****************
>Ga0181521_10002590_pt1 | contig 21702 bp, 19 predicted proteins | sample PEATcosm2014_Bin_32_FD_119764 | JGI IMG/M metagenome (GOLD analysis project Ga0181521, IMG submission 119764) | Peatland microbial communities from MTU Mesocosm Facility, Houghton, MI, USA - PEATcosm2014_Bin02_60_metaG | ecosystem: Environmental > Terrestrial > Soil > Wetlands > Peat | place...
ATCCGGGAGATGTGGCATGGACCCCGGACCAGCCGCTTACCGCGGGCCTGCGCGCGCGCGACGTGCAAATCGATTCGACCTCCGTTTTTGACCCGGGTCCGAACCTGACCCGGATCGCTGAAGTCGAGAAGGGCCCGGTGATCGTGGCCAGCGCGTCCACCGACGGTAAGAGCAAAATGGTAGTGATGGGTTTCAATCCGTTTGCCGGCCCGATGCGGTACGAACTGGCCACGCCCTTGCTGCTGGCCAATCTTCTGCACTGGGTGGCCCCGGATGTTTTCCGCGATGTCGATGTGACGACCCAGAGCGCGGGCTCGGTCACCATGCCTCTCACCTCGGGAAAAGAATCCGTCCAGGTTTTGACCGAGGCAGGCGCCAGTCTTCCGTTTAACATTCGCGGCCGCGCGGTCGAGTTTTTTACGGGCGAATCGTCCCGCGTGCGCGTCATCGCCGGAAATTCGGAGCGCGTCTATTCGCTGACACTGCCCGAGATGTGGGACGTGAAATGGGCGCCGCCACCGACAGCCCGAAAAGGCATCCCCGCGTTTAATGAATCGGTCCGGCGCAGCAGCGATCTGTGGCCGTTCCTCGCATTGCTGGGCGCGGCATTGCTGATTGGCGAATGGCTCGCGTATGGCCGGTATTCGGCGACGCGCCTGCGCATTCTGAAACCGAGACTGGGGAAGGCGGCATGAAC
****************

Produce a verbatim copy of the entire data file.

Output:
>Ga0181521_10002590_pt1 | contig 21702 bp, 19 predicted proteins | sample PEATcosm2014_Bin_32_FD_119764 | JGI IMG/M metagenome (GOLD analysis project Ga0181521, IMG submission 119764) | Peatland microbial communities from MTU Mesocosm Facility, Houghton, MI, USA - PEATcosm2014_Bin02_60_metaG | ecosystem: Environmental > Terrestrial > Soil > Wetlands > Peat | place...
ATCCGGGAGATGTGGCATGGACCCCGGACCAGCCGCTTACCGCGGGCCTGCGCGCGCGCGACGTGCAAATCGATTCGACCTCCGTTTTTGACCCGGGTCCGAACCTGACCCGGATCGCTGAAGTCGAGAAGGGCCCGGTGATCGTGGCCAGCGCGTCCACCGACGGTAAGAGCAAAATGGTAGTGATGGGTTTCAATCCGTTTGCCGGCCCGATGCGGTACGAACTGGCCACGCCCTTGCTGCTGGCCAATCTTCTGCACTGGGTGGCCCCGGATGTTTTCCGCGATGTCGATGTGACGACCCAGAGCGCGGGCTCGGTCACCATGCCTCTCACCTCGGGAAAAGAATCCGTCCAGGTTTTGACCGAGGCAGGCGCCAGTCTTCCGTTTAACATTCGCGGCCGCGCGGTCGAGTTTTTTACGGGCGAATCGTCCCGCGTGCGCGTCATCGCCGGAAATTCGGAGCGCGTCTATTCGCTGACACTGCCCGAGATGTGGGACGTGAAATGGGCGCCGCCACCGACAGCCCGAAAAGGCATCCCCGCGTTTAATGAATCGGTCCGGCGCAGCAGCGATCTGTGGCCGTTCCTCGCATTGCTGGGCGCGGCATTGCTGATTGGCGAATGGCTCGCGTATGGCCGGTATTCGGCGACGCGCCTGCGCATTCTGAAACCGAGACTGGGGAAGGCGGCATGAAC